A self-described life-long student, I learn something from another person and/or an experience each day. Last Friday was no exception. I’d been asked to serve on a panel discussion on behalf of the young adults participating in AmeriCorps‘ Cultural Awareness training program. Founded in 1993, the organization engages its enlistees to strengthen American communities. The mission of this AmeriCorps’ assembly was to each mentor 16 disciplinary challenged high school teens who wanted to turn their lives around. Right away, I admired the group’s commitment to education and improving a student’s ability to learn.
Representing the LGBT community (and my deep Southern roots), I was joined on the panel by a Native American (who also had a Mexican background), an African-American (with ties to Jamaica) and a Latina (who had additional cultural influences as well). In other words, we were a mixed bag who offered candid stories about diversity and its impact to our environments. Hearing my counterparts speak, I – along with the audience – soaked up their stories and expanded my own knowledge.
After the panel discussion, my lesson continued as I joined the AmeriCorps attendees for a potluck lunch (featuring foods rich in culture). Between bites, I listened as to how they connected with the troubled teens to whom they were assigned. In order to build their trust, one guy said he ran with his kids; while another joined in sports; and another conducted individual and group meetings (“Some kids open up better if other students are around,” he explained). The art of communication was certainly key to building the bridges with the high schoolers.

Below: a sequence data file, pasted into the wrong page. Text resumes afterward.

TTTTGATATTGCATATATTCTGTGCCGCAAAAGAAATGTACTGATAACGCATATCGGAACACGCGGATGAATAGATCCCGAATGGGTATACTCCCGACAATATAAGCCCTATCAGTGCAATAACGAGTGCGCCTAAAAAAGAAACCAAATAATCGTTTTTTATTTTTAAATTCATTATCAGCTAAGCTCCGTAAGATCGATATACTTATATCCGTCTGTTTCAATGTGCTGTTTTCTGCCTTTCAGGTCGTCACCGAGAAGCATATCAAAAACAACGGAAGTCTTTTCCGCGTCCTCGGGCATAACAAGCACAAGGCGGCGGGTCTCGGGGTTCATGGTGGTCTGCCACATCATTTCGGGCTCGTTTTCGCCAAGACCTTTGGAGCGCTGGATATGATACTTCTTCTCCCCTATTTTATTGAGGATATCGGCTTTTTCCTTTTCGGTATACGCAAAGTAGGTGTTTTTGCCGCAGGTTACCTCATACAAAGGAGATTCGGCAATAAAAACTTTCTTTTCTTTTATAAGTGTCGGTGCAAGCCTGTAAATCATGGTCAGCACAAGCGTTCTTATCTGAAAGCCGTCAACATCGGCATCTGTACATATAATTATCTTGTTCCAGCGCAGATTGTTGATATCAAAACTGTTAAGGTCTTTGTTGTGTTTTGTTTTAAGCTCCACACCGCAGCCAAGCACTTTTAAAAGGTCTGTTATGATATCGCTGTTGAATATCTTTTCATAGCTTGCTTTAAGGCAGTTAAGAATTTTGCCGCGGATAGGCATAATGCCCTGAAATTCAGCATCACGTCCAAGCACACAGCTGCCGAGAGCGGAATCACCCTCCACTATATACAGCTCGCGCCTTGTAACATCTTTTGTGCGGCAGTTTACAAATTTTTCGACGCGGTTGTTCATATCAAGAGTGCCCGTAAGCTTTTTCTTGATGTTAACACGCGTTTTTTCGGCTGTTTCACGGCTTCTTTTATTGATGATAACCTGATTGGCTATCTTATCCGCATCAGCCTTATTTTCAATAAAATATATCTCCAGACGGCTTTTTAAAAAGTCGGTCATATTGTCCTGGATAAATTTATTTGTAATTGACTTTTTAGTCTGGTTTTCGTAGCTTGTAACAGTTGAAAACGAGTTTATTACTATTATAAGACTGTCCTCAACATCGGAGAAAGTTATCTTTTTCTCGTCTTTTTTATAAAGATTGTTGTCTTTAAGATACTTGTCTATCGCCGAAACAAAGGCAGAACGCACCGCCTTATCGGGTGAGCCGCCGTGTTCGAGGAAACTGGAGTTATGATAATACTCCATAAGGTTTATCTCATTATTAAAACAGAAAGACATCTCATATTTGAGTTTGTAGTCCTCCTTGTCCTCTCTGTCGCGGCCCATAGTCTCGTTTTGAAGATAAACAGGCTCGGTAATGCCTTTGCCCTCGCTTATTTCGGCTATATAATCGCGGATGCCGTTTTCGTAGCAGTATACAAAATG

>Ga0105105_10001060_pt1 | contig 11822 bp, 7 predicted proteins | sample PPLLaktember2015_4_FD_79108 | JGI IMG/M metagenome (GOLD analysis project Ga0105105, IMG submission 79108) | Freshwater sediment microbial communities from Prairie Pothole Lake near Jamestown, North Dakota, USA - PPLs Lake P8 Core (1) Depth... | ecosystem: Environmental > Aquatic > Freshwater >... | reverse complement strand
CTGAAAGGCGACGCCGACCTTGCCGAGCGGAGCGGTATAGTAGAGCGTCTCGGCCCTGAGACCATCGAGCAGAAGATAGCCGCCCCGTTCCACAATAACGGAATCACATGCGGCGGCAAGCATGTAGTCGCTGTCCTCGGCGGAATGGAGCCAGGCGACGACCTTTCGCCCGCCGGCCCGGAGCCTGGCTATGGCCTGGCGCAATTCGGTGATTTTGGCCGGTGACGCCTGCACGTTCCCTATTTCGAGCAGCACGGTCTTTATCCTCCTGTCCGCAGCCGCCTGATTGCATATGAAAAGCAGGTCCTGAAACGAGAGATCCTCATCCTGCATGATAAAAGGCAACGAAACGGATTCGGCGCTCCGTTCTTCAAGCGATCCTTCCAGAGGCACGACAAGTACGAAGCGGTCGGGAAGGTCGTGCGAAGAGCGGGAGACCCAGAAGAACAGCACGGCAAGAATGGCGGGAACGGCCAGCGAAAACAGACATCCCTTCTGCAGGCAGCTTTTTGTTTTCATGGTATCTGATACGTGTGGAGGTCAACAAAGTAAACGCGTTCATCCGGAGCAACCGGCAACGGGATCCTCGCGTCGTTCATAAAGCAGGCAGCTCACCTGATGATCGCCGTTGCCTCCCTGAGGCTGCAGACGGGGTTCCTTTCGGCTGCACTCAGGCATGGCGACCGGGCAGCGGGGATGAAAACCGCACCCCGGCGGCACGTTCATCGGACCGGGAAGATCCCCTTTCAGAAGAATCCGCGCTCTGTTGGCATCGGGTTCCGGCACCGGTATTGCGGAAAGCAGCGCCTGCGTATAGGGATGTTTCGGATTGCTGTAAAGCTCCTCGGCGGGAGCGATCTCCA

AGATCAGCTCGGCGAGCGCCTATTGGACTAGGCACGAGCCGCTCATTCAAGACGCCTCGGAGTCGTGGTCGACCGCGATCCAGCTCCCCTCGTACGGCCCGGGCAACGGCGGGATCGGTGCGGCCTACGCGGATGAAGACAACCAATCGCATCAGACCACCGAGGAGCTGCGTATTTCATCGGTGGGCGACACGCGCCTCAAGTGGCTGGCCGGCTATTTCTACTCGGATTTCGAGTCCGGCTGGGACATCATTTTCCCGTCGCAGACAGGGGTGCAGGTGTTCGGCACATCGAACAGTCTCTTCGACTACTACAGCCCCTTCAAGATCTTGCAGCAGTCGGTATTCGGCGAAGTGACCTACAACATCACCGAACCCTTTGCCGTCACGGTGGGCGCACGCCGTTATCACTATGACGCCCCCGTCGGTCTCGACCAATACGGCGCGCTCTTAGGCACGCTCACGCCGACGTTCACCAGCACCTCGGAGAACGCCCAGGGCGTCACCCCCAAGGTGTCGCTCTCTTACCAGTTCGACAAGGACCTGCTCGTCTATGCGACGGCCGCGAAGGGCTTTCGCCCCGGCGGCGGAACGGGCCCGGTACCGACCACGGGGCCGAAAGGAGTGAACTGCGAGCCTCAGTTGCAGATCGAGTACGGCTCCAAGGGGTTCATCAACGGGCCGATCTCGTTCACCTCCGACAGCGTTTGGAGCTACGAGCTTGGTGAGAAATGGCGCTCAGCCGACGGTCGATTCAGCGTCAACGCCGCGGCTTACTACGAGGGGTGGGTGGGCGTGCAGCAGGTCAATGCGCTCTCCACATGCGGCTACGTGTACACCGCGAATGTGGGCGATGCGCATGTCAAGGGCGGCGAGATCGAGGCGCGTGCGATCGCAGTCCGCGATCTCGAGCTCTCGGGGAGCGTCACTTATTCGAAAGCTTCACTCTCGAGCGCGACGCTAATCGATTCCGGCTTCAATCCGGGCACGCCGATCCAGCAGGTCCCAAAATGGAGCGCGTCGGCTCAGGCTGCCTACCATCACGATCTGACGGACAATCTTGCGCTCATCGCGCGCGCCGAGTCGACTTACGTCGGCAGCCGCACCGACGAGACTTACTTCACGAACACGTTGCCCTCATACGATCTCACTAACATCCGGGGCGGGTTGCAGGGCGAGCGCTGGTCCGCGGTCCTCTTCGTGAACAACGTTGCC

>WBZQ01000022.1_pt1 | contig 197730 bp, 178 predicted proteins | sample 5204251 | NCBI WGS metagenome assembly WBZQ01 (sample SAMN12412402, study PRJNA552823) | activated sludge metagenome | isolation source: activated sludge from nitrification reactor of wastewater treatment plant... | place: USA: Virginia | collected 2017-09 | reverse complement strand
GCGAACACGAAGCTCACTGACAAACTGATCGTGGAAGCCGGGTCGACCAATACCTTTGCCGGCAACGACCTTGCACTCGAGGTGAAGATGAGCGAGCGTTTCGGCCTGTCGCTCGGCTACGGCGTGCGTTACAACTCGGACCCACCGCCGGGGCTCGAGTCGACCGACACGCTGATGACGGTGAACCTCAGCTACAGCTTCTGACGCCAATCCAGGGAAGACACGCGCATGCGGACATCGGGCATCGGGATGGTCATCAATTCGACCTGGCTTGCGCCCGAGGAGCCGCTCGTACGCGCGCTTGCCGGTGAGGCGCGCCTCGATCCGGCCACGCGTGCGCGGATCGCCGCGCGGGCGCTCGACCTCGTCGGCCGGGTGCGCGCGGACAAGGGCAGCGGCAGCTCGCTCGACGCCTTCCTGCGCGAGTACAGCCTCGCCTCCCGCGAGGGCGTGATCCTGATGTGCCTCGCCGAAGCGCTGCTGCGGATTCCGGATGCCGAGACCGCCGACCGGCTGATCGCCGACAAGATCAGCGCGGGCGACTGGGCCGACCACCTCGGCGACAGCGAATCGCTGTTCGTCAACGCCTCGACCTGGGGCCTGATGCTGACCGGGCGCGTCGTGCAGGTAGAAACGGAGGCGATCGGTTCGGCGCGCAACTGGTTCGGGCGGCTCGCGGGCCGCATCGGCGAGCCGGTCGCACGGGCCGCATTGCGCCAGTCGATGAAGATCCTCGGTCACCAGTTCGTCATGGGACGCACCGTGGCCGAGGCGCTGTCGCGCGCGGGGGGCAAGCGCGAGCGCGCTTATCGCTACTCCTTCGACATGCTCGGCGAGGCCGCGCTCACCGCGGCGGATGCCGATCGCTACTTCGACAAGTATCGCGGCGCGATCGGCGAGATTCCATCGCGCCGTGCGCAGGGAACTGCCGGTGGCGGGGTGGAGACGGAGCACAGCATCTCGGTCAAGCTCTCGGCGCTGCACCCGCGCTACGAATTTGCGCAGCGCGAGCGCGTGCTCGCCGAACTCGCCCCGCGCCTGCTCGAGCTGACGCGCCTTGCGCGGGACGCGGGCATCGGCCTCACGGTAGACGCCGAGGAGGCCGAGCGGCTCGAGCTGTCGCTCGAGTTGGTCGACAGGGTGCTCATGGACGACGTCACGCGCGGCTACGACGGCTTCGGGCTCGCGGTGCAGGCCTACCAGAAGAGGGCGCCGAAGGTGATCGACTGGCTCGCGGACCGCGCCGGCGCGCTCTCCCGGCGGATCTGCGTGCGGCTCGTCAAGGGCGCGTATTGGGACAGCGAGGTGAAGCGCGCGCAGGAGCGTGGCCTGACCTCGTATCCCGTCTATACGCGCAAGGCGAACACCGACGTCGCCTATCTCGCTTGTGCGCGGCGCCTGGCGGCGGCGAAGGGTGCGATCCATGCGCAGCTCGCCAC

Their passioned work reminded me of my own intuitive consultations and why communication is such an important requirement. It’s not only what I say, it’s how I present the information and insights so action steps will follow. After all, the client and I both want results! The same is true for the AmeriCorps team working with their students – they want to make a difference.
While a host of things define my culture, I’d have to say that education – and learning experiences in general – is near the top of my list. And, last Friday, I extended my cultural background thanks to AmeriCorps.
Love and light,